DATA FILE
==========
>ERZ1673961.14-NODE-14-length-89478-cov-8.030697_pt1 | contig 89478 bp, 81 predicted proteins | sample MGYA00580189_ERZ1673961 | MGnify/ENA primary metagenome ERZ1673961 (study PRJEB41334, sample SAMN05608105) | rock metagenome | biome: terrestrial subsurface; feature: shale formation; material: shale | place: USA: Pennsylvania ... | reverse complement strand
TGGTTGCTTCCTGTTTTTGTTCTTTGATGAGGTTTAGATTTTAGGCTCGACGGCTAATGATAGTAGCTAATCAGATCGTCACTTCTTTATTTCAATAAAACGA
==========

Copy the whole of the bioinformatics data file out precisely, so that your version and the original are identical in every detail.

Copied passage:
>ERZ1673961.14-NODE-14-length-89478-cov-8.030697_pt1 | contig 89478 bp, 81 predicted proteins | sample MGYA00580189_ERZ1673961 | MGnify/ENA primary metagenome ERZ1673961 (study PRJEB41334, sample SAMN05608105) | rock metagenome | biome: terrestrial subsurface; feature: shale formation; material: shale | place: USA: Pennsylvania ... | reverse complement strand
TGGTTGCTTCCTGTTTTTGTTCTTTGATGAGGTTTAGATTTTAGGCTCGACGGCTAATGATAGTAGCTAATCAGATCGTCACTTCTTTATTTCAATAAAACGA